Tackling intensifying and overlapping ‘global catastrophic risks’ requires urgent coordinated action to upgrade existing global governance frameworks, the Stockholm-based Global Challenges Foundation said in a report launched today.
The report, Global Catastrophic Risks, this year subtitled: Managing Risk Through Collective Action, is the foundation’s annual review of major global risks.
This year’s report consists of 12 essays by prominent experts from around the world, focusing on how the risks of climate change, ecological collapse and weapons of mass destruction intersect and exacerbate one another. For example; resource scarcity driven by climate change can spark social conflict; and rising sea levels and increased frequency of extreme weather events threaten the safety of nuclear facilities.
The authors include specific and detailed proposals for how the international community can adapt current systems of multilateral cooperation designed to address this complex intersection of risks.
Jens Orback, Executive Director of the Global Challenges Foundation, said:
“Following another year of intensifying global risks – and the increasingly severe consequences of our lack of action – it’s clear that our current frameworks for global cooperation are not keeping pace with the complexity of the intersecting threats we face. We need an urgent refresh of how we manage these challenges , involving both short-term changes and innovative, longer-term solutions.”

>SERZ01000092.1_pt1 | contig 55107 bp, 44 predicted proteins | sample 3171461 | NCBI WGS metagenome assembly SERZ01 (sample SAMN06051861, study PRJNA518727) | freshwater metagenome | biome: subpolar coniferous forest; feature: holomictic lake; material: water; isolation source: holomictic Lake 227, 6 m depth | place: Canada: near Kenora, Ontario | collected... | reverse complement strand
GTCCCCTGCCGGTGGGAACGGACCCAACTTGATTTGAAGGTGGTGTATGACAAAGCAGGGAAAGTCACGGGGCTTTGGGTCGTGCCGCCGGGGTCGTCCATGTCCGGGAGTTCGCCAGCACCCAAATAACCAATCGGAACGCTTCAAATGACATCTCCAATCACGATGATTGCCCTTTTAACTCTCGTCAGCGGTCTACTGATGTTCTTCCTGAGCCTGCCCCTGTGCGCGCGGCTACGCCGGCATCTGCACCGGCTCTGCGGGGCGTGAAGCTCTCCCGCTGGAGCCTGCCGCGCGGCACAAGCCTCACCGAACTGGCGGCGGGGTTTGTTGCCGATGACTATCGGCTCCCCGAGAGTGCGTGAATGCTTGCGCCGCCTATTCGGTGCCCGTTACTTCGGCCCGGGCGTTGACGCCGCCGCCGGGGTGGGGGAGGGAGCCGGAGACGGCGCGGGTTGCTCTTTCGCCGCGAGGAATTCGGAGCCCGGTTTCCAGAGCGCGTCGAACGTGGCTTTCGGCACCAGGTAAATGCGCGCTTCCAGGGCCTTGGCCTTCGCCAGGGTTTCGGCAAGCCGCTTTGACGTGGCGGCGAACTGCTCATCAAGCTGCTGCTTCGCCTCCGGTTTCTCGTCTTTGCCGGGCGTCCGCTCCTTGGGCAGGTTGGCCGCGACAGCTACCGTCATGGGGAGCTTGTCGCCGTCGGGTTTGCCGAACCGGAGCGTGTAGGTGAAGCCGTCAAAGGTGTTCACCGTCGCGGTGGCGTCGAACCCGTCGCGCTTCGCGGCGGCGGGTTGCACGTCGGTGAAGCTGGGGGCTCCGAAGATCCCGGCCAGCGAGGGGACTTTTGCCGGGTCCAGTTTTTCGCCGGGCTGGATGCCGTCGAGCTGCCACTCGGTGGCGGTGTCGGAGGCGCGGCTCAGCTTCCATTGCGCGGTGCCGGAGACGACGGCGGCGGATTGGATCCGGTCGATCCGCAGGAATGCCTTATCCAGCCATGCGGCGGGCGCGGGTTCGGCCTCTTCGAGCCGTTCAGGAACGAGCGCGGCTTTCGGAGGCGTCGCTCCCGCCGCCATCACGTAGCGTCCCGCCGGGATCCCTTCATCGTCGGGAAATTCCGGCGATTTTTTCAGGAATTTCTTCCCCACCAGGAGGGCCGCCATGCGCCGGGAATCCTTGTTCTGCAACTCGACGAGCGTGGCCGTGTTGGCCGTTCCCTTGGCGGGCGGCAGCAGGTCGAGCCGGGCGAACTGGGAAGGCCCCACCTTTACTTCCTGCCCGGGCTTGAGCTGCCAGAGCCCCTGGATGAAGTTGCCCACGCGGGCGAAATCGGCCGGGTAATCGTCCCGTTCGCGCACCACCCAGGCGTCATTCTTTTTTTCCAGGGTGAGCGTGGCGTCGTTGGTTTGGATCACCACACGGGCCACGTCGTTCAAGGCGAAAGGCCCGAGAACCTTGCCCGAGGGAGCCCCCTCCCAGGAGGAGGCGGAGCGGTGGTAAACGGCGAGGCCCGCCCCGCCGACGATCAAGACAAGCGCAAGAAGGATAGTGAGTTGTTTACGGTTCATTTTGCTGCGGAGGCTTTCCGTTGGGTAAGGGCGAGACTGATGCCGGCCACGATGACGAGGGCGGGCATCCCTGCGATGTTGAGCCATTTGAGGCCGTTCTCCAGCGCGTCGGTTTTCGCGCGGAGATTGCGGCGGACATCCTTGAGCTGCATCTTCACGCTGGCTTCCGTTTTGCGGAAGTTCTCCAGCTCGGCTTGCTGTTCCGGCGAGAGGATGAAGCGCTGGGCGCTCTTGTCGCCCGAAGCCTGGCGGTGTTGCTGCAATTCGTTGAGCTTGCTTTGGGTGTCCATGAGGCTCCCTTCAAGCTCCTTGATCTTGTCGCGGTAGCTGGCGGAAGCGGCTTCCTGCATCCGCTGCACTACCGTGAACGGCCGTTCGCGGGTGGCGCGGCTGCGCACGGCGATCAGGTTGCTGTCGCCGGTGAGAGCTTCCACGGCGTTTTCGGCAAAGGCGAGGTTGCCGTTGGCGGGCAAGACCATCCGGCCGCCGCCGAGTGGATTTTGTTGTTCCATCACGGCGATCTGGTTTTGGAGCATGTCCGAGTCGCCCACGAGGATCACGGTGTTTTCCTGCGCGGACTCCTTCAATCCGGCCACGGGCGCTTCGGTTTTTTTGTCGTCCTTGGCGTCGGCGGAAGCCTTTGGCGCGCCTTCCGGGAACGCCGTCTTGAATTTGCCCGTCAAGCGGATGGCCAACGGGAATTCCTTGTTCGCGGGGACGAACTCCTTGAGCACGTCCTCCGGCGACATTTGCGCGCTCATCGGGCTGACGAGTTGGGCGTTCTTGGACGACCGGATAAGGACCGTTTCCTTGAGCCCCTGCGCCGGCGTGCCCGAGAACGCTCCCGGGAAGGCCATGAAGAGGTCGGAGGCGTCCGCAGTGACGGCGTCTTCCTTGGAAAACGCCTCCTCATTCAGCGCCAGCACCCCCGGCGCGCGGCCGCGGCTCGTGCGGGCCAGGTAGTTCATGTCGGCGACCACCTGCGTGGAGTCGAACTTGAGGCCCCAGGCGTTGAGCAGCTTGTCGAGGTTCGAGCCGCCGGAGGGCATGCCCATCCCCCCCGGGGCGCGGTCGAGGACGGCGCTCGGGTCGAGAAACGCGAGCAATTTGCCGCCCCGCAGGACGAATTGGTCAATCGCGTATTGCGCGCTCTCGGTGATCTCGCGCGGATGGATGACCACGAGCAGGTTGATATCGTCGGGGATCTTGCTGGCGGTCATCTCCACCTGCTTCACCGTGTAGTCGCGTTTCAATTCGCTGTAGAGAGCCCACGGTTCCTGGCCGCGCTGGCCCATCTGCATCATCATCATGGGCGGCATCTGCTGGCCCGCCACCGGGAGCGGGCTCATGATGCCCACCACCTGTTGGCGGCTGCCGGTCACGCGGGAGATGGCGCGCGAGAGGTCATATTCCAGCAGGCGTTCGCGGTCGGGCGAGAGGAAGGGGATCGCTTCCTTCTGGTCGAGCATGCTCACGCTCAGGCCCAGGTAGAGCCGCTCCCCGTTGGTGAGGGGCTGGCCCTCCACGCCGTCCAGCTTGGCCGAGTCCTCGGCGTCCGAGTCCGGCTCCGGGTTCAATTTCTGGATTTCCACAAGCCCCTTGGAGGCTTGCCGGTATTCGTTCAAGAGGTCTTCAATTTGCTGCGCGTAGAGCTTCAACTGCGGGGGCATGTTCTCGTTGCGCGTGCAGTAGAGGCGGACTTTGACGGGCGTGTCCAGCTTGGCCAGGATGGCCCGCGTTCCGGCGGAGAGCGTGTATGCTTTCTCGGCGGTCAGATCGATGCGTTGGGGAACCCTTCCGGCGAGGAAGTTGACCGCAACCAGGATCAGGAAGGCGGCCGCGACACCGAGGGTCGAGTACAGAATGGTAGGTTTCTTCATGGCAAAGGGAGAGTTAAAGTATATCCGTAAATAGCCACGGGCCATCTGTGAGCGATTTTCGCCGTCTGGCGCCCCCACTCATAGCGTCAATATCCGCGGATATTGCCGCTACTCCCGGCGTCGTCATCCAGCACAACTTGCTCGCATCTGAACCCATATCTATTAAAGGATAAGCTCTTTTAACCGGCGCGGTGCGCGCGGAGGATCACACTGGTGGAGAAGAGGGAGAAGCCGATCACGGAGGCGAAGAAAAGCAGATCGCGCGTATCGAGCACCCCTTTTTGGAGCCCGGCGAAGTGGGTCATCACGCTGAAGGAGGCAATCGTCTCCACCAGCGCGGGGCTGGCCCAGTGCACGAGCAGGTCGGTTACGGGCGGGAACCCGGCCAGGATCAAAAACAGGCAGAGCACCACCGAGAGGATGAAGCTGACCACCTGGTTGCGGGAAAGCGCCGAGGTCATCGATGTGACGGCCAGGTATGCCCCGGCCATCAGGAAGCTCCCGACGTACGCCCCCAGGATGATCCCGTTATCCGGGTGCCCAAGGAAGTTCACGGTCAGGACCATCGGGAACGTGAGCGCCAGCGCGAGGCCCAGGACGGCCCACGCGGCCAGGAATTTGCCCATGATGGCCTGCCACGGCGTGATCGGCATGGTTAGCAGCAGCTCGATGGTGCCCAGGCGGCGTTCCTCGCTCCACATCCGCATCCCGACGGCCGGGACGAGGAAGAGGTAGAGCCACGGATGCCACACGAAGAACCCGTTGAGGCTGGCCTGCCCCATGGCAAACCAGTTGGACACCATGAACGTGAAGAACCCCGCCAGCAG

The report is released following the COP28 climate talks in Dubai which have not produced the action needed to limit global warming to safe limits. The report offers the international community clear prescriptions for reforming global governance to tackle global risks, including:
- Johan Rockström, Director of the Potsdam Institute for Climate Impact Research (PIK), on how, by decarbonising the world economy by 2050, respecting terrestrial and ocean boundaries, and hoping that no tipping points are permanently crossed, we can come back from the inevitable overshoot by 2100 and protect the liveability of our planet.
- Tom Ellison, Deputy Director, The Center for Climate and Security, on how to strengthen and unify governance of global risks by integrating assessments of climate change and biodiversity, better managing conflict risks around minerals critical to the green transition and creating more uniform and enforceable standards on mining.
- Francesca Giovannini, Executive Director, Project on Managing the Atom, Harvard Kennedy School’s Belfer Center for Science & International Affairs, on how the interdependence between climate change and nuclear weapons requires an overarching, integrative approach, combining insights, expertise, and resources from across the spectrum.
- Joyeeta Gupta, Full professor on Environment and Development in the Global South at the University of Amsterdam, on how a new Global Constitution could effectively break the reinforcing cycle of injustice and global catastrophic risks.
- David Obura, Founding Director of CORDIO East Africa, on the need for stronger local frameworks to manage the impacts of global risks.
Jens Orback said that the need for immediate action was clear.
“We have already crossed several of the Earth System Boundaries, which detail the limits within which we must stay to protect the stability of Earth systems and human wellbeing and equity, but there is still time to turn this around.”